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Mark Baker writes:
>If you want ham and eggs, you needs ham, and you need eggs. It is pointless
>to argue which is more important. The whole point of ham and eggs is that
>you have both ham and eggs. Sine qua non.
Yes, this is true... my point is, though, you cook the eggs separately from
If you cook them all together, you get some unidentifiable breakfast, with
either burnt eggs or raw ham.
Typically, a complete set of documents has several parts. Marketing may need
an overall description of a product that DOES NOT NEED technical accuracy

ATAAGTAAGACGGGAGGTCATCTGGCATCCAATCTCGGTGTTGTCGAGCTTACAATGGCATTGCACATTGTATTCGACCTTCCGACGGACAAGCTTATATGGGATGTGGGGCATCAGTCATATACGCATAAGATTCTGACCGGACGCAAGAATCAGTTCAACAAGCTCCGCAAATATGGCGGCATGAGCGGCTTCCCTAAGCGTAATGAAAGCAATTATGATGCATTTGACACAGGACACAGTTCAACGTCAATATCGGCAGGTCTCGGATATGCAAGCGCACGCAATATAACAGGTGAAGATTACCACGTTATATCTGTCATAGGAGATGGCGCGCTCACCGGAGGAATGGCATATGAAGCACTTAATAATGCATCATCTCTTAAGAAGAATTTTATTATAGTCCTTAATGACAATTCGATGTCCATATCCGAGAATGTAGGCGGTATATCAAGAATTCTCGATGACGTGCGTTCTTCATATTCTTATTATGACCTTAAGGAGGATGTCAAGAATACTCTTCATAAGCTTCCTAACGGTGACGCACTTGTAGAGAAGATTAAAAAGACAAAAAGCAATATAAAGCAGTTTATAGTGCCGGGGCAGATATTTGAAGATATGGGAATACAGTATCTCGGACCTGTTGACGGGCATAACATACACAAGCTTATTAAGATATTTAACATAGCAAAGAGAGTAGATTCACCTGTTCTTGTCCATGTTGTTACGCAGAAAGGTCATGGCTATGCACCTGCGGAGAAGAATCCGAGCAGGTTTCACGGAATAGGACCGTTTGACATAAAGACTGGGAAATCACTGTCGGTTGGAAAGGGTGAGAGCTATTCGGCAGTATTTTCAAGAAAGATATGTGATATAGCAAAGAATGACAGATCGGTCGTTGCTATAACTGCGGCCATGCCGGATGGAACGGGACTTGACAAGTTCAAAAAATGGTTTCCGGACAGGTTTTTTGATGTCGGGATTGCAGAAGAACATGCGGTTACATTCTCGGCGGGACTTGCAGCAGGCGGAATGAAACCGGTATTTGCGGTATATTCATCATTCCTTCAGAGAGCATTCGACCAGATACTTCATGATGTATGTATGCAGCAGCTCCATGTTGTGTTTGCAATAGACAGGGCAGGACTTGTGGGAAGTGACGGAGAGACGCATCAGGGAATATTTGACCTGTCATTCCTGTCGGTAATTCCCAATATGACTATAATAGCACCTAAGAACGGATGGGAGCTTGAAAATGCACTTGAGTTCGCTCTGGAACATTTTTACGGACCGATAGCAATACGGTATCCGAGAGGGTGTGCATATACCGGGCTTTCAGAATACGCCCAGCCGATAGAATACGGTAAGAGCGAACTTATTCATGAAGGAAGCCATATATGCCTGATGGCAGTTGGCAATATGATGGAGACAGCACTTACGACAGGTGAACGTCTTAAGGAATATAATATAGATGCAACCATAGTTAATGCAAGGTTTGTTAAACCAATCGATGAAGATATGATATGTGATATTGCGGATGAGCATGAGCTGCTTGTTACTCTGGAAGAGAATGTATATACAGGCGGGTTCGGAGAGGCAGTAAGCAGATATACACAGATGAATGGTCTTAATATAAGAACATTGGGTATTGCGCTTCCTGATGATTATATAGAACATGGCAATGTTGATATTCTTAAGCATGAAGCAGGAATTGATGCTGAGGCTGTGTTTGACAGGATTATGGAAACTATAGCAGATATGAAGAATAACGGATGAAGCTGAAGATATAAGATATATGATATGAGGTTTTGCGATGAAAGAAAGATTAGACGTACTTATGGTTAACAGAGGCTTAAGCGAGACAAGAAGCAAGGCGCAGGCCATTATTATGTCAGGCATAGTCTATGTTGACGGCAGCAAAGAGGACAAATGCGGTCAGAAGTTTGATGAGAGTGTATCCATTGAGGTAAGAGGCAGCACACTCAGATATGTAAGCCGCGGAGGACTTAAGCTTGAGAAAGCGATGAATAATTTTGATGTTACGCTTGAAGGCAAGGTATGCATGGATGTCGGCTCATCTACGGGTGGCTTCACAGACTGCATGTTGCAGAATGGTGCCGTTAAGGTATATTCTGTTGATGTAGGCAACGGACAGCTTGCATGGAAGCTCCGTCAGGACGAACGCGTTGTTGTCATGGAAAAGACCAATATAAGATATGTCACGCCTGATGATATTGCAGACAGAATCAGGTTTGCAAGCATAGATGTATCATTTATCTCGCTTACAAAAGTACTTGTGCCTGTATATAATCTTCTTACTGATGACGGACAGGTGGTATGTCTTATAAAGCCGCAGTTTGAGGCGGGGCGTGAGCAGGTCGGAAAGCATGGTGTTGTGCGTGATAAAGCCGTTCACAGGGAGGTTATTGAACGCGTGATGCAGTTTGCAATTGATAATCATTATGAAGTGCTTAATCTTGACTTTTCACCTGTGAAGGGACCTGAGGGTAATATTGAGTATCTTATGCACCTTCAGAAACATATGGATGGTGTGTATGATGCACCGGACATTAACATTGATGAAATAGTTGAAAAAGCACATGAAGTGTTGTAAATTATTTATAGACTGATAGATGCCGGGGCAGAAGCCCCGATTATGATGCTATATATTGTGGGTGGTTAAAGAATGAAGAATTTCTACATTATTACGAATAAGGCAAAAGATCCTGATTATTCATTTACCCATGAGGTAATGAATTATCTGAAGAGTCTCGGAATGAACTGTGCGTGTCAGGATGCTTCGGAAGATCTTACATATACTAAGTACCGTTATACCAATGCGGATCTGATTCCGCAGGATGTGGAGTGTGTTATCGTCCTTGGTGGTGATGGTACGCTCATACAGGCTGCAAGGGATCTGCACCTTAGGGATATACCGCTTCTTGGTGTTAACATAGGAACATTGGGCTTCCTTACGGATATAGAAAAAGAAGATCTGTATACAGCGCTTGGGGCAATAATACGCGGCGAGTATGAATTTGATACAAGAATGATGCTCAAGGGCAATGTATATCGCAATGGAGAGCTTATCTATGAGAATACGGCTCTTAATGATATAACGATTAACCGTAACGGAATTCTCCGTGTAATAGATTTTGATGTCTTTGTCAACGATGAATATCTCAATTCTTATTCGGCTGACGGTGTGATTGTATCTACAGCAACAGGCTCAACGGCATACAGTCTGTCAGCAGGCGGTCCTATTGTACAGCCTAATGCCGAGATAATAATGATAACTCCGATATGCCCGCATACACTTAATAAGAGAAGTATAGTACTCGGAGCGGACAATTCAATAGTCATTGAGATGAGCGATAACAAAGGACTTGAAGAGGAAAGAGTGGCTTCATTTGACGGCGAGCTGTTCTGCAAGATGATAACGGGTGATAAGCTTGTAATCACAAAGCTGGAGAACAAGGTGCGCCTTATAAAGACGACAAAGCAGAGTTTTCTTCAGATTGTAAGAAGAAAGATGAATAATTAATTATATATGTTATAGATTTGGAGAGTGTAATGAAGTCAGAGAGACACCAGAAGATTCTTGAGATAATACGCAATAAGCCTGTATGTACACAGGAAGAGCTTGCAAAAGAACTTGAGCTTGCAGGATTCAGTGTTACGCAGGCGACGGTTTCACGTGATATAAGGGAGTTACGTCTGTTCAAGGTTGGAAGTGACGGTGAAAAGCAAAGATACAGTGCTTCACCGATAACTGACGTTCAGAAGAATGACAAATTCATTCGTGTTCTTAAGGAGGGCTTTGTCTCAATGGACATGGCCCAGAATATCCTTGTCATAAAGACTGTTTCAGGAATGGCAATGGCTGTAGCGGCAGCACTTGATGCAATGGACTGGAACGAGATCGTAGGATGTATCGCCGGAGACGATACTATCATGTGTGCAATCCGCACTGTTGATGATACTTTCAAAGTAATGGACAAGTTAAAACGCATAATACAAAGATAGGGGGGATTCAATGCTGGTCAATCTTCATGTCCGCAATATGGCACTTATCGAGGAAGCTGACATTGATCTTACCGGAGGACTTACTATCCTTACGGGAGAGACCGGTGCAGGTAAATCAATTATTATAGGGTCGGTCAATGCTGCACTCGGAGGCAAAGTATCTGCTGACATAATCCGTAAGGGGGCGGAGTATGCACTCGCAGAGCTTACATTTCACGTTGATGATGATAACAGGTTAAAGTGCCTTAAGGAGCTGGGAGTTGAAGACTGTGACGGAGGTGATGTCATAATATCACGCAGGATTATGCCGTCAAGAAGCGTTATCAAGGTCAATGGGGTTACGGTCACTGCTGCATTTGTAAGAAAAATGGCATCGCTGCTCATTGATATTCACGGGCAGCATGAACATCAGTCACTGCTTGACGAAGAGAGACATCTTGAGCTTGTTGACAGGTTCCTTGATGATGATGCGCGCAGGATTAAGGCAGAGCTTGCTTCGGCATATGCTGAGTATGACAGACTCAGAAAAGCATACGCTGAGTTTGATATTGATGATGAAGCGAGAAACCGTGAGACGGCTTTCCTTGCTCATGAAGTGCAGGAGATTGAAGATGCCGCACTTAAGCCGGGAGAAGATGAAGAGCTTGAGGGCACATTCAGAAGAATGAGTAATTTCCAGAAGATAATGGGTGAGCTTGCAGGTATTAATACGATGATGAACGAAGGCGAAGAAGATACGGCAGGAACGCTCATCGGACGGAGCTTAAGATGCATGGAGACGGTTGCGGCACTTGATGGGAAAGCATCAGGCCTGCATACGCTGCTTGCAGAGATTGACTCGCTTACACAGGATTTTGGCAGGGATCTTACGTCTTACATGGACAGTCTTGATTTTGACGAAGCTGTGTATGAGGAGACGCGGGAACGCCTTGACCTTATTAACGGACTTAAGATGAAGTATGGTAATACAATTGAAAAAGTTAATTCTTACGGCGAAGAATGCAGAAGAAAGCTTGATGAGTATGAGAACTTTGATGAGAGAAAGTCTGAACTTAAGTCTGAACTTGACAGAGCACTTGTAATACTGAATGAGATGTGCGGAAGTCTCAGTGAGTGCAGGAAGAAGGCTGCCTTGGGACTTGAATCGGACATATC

beyond a certain level of specificity-in fact, too much detail may give away
trade secrets. But there needs to be enough accurate technical information
for potential buyers to assess whether the product will address their needs.
Then, you may need a set of instructions for administrators to install and
configure a complex program, step-by-step, covering information that end
users of the product never need to know.
A users guide may cover a completely different part of a product, and not go
into the technical administration.
A reference manual may cover all features and all configuration details of a
product, and should be organized however it makes sense. This type of
document may not need to consider the audience at all.
These are all technical writing... we, as technical communicators, need to
assess the purpose of each document, and choose what is most important for